McClain Gallery is pleased to announce its second solo show of David Row's work in Houston with an exhibition featuring new paintings, works on paper, and sculptures in cast glass. A major figure in the New York art scene of the 1980s and 90s, David Row is well known for his distinct approach to non-representational geometric abstraction. For Row, abstraction allows the work to exist and evolve on its own terms, while permitting the work to be interpreted in a plethora of ways.
Elements highlights the significance of drawing as integral to Row's artistic process. The foundations of his drawings and paintings begin with a series of points or constellations from which the artist works to interconnect with a layered network of shapes and lines. Within this complex geometric framework, one is able to see evidence of every decision made and mark realized. Thinner, transparent layers of paint vividly interact with grounds underneath, whereas more opaque passages emphasize the overall compositions that seem to want to jump beyond their shaped supports, themselves composed of multiple polygonal canvases.
You can catch glimpses of such worked layers in the painting Indiscrete (2013), painted in hues that are subtly at odds with one another but merge to created a united whole: among its dense layers of rich crimson and on the borders of an inky ellipse, peeks an acidic green. Such playful evidence of the artist's gesture and process invites the viewer to take a closer look.
His works on vellum possess a decidedly more gestural approach, but still contain within them a reference to Row's iconic rippling line and evidence of the artist's hand. Rendered in charcoal these volumetric drawings further push his ongoing investigation into the "relationship of curvilinear space and hard edged geometric space" closer to a third dimension.
With this exhibition, Row debuts his sculpture in cast glass. New to his oeuvre, Row sees his glass works as a "fusion of pure drawing and pure light." He came upon the concept of these works by way of his desire to see them in a three-dimensional form as "defined by color rather than line." While his glass sculpture may seem like a departure from his two-dimensional work, they revolve around a set of concerns rampant in his paintings, works on paper and vellum, and prints: "drawing as a means to invent a particular space, tension between the concrete and the ineffable, and the tangible qualities of light and color."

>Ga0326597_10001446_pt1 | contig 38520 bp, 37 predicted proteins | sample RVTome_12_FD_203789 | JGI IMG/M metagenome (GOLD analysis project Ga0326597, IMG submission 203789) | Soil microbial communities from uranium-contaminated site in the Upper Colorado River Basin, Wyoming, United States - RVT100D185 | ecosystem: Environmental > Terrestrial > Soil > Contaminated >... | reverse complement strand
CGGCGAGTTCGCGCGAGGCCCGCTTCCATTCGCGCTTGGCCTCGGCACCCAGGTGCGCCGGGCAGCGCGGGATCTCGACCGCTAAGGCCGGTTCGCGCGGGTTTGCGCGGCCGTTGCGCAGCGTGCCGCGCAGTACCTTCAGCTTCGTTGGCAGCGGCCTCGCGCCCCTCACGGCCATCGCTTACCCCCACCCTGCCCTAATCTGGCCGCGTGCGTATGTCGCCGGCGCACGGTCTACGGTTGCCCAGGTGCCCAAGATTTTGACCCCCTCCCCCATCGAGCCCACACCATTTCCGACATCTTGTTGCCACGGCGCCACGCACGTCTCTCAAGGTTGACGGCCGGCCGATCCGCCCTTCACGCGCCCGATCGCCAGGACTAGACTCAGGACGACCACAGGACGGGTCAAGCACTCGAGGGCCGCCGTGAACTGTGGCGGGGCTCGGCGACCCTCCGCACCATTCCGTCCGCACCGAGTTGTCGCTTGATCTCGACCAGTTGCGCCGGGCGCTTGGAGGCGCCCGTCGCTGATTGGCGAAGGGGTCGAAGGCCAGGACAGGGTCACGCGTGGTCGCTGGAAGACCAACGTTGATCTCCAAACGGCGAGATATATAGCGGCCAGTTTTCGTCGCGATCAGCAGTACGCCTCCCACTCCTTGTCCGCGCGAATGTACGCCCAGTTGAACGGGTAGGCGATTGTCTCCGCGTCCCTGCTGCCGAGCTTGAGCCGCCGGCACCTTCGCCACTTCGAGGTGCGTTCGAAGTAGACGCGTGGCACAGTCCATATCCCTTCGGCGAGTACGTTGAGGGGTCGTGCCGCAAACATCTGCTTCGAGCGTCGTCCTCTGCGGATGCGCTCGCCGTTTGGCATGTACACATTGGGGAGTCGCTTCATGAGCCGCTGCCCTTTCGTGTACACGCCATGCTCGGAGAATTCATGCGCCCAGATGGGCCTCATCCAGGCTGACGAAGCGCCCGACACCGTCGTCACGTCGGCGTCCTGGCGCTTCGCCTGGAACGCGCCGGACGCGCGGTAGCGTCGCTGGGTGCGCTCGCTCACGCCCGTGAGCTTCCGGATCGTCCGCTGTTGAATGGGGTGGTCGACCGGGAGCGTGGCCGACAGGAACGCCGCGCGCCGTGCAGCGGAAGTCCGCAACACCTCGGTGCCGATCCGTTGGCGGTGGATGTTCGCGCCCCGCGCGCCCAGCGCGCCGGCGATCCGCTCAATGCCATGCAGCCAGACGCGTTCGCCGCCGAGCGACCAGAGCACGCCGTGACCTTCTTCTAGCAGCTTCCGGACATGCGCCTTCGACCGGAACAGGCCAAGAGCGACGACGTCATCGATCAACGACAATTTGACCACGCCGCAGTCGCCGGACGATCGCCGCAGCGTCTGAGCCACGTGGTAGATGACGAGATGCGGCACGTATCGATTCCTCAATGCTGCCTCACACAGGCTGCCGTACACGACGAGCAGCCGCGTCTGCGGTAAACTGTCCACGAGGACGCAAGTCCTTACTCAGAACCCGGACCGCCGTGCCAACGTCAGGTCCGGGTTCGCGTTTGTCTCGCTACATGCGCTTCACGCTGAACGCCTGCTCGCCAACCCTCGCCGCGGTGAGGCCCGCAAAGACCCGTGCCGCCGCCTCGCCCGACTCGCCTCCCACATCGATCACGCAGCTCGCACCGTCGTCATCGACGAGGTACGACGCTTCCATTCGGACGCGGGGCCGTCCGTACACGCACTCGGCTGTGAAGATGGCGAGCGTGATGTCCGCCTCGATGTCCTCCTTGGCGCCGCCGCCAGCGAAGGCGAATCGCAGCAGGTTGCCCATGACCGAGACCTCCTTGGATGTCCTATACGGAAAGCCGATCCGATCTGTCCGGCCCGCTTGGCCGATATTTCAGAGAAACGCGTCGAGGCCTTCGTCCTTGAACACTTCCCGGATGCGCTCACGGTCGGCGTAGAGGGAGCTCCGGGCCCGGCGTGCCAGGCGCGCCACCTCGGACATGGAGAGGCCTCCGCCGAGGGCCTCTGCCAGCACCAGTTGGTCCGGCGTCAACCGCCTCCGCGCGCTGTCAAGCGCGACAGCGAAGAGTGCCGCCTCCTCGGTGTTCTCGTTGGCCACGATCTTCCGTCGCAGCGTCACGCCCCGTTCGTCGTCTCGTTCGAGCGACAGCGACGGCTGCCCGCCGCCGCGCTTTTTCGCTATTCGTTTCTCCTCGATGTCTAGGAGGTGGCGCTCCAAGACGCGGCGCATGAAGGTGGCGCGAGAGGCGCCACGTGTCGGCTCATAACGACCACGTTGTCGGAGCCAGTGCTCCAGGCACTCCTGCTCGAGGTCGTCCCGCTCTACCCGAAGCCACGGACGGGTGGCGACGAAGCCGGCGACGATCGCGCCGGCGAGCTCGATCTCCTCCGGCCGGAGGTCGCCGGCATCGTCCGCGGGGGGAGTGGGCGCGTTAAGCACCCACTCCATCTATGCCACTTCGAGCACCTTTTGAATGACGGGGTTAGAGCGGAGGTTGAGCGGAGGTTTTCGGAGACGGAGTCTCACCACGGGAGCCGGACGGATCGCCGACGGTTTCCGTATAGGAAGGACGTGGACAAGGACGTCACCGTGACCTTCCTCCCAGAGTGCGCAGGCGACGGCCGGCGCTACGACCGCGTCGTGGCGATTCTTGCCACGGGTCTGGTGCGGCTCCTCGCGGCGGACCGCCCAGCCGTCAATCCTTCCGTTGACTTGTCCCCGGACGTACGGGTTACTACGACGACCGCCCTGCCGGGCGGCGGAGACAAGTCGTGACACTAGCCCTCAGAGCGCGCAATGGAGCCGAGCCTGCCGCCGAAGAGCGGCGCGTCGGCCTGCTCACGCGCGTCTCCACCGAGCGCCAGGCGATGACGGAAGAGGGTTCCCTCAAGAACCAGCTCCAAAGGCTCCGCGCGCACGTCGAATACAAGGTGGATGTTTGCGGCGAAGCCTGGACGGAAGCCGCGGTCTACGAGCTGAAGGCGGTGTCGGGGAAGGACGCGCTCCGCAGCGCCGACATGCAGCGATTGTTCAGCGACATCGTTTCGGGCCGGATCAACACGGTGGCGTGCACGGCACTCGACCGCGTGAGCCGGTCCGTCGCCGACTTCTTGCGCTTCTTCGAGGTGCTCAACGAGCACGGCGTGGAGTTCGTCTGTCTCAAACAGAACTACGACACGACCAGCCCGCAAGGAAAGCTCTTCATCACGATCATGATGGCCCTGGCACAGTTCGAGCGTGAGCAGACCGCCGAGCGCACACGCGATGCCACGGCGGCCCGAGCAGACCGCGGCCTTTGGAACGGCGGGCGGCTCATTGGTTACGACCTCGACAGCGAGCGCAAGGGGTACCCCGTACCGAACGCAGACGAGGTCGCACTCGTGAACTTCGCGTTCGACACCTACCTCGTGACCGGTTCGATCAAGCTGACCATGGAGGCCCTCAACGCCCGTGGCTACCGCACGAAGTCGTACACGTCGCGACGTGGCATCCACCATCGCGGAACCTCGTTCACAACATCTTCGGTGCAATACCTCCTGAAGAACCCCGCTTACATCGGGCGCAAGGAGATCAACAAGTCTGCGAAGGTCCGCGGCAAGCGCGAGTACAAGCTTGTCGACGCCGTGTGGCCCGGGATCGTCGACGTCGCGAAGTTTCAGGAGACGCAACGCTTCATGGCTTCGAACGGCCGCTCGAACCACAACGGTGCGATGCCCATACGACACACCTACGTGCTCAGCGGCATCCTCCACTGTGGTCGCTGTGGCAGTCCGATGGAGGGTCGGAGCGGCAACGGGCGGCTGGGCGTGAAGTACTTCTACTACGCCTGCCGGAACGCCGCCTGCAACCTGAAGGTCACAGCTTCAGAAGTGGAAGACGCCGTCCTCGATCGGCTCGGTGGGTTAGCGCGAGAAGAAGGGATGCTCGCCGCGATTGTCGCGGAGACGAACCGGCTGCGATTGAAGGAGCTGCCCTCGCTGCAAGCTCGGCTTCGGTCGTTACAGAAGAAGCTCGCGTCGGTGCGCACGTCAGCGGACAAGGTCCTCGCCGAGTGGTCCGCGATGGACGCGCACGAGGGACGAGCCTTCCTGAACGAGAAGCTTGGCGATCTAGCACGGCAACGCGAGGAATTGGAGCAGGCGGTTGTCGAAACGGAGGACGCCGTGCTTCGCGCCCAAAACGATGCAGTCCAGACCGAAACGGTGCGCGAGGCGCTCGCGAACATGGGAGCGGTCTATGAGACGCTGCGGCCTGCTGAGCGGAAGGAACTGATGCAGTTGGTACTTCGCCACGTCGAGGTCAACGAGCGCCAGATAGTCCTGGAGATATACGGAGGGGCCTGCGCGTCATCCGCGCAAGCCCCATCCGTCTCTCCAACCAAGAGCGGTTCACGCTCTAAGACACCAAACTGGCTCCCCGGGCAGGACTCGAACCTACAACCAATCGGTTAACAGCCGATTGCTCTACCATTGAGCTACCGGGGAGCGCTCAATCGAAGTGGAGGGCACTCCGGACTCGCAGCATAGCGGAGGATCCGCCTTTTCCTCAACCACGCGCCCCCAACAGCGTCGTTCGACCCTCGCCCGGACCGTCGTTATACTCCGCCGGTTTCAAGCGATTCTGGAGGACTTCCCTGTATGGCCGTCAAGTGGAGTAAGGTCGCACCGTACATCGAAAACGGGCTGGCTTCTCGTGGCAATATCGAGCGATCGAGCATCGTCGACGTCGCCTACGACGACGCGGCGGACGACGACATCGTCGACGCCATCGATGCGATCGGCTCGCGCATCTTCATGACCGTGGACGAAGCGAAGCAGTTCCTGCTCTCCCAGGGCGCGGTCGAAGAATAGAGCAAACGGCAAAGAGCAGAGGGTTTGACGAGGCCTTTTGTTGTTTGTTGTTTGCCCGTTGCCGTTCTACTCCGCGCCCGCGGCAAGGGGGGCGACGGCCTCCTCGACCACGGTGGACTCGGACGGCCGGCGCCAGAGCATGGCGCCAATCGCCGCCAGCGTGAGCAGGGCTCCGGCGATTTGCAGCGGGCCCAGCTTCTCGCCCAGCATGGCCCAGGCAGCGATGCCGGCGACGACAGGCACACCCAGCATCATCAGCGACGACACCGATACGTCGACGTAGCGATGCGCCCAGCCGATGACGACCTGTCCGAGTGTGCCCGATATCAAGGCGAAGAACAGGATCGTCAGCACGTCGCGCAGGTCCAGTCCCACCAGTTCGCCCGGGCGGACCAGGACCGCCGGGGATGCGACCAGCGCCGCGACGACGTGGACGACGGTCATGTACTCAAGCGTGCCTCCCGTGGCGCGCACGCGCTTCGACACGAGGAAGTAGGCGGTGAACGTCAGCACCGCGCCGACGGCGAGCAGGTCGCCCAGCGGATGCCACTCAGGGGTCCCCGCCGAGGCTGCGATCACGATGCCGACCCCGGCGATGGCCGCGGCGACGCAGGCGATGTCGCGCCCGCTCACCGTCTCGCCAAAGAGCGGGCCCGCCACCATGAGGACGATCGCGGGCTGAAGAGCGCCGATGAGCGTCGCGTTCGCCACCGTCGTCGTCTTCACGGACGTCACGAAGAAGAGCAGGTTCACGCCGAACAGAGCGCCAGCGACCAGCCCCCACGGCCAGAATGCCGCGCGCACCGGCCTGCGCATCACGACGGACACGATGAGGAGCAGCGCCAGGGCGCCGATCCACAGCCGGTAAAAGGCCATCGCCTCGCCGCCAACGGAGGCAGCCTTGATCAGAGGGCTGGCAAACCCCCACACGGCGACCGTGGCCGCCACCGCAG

David Row lives and works in New York City and currently teaches painting at the School of Visual Arts in New York. He received both his B.A. in 1972 and his M.F.A. in 1975 from Yale University in New Haven, Connecticut. He has been honored as Scholar of the House in Painting at Yale (1971-1972) and with a National Endowment for the Arts Grant in Painting (1987). He received the Isaac N. Maynard Prize for Painting from the National Academy Museum, New York, in May 2008.
Row's solo museum shows include Ennead, originating at the Edwin A. Ulrich Museum of Art at Wichita State University, Wichita, Kansas (2000), and traveling to The McKinney Avenue Contemporary in Dallas, Texas (2001). His work has been included in numerous group exhibitions, both nationally and internationally, including Conceptual Abstraction at Hunter College, Times Square Gallery, New York (2012); Divergent Models, at the Nassauischer Kunstverein in Wiesbaden, Germany (1997); Trois Collections d'Artistes, at the Musee des Beaux Arts in La Chaux de Fonds, Switzerland (1996); Critiques of Pure Abstraction at the Armand Hammer Museum of Art at UCLA, and traveled to the Blaffer Gallery at the University of Houston (1995); and Italia/America l'Astrazione Redefinita, at the State Museum of San Marino, Italy (1993).
He is represented in various museum collections including The Museum of Modern Art (MoMA), The Brooklyn Museum, The Carnegie Museum of Art, The Cleveland Museum of Art, the Museum of Contemporary Art in San Diego, and Portland Museum of Art in Portland, Maine. Articles about Row's work have been featured in many publications such as Artforum (1989), ARTnews (2000), The New York Times (2001), Art on Paper (2005), and Art in America (2007).